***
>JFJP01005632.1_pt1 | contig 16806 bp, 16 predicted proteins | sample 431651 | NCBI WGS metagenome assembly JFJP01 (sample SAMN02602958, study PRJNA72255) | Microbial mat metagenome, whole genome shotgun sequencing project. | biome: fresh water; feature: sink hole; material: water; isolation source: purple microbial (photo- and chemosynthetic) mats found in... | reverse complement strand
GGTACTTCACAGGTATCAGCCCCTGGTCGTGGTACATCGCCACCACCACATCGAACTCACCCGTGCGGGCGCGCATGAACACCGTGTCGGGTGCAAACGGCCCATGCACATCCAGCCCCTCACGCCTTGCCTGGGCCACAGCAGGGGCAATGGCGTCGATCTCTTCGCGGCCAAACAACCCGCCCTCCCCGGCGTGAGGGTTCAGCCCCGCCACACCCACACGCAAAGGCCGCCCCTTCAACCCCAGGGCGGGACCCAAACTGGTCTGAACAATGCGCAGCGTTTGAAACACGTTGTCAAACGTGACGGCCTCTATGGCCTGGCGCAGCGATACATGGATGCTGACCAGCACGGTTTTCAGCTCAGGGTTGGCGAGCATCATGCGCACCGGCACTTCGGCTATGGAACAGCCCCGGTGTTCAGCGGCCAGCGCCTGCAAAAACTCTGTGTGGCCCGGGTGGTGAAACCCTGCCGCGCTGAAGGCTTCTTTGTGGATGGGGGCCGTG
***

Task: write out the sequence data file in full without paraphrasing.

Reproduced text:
>JFJP01005632.1_pt1 | contig 16806 bp, 16 predicted proteins | sample 431651 | NCBI WGS metagenome assembly JFJP01 (sample SAMN02602958, study PRJNA72255) | Microbial mat metagenome, whole genome shotgun sequencing project. | biome: fresh water; feature: sink hole; material: water; isolation source: purple microbial (photo- and chemosynthetic) mats found in... | reverse complement strand
GGTACTTCACAGGTATCAGCCCCTGGTCGTGGTACATCGCCACCACCACATCGAACTCACCCGTGCGGGCGCGCATGAACACCGTGTCGGGTGCAAACGGCCCATGCACATCCAGCCCCTCACGCCTTGCCTGGGCCACAGCAGGGGCAATGGCGTCGATCTCTTCGCGGCCAAACAACCCGCCCTCCCCGGCGTGAGGGTTCAGCCCCGCCACACCCACACGCAAAGGCCGCCCCTTCAACCCCAGGGCGGGACCCAAACTGGTCTGAACAATGCGCAGCGTTTGAAACACGTTGTCAAACGTGACGGCCTCTATGGCCTGGCGCAGCGATACATGGATGCTGACCAGCACGGTTTTCAGCTCAGGGTTGGCGAGCATCATGCGCACCGGCACTTCGGCTATGGAACAGCCCCGGTGTTCAGCGGCCAGCGCCTGCAAAAACTCTGTGTGGCCCGGGTGGTGAAACCCTGCCGCGCTGAAGGCTTCTTTGTGGATGGGGGCCGTG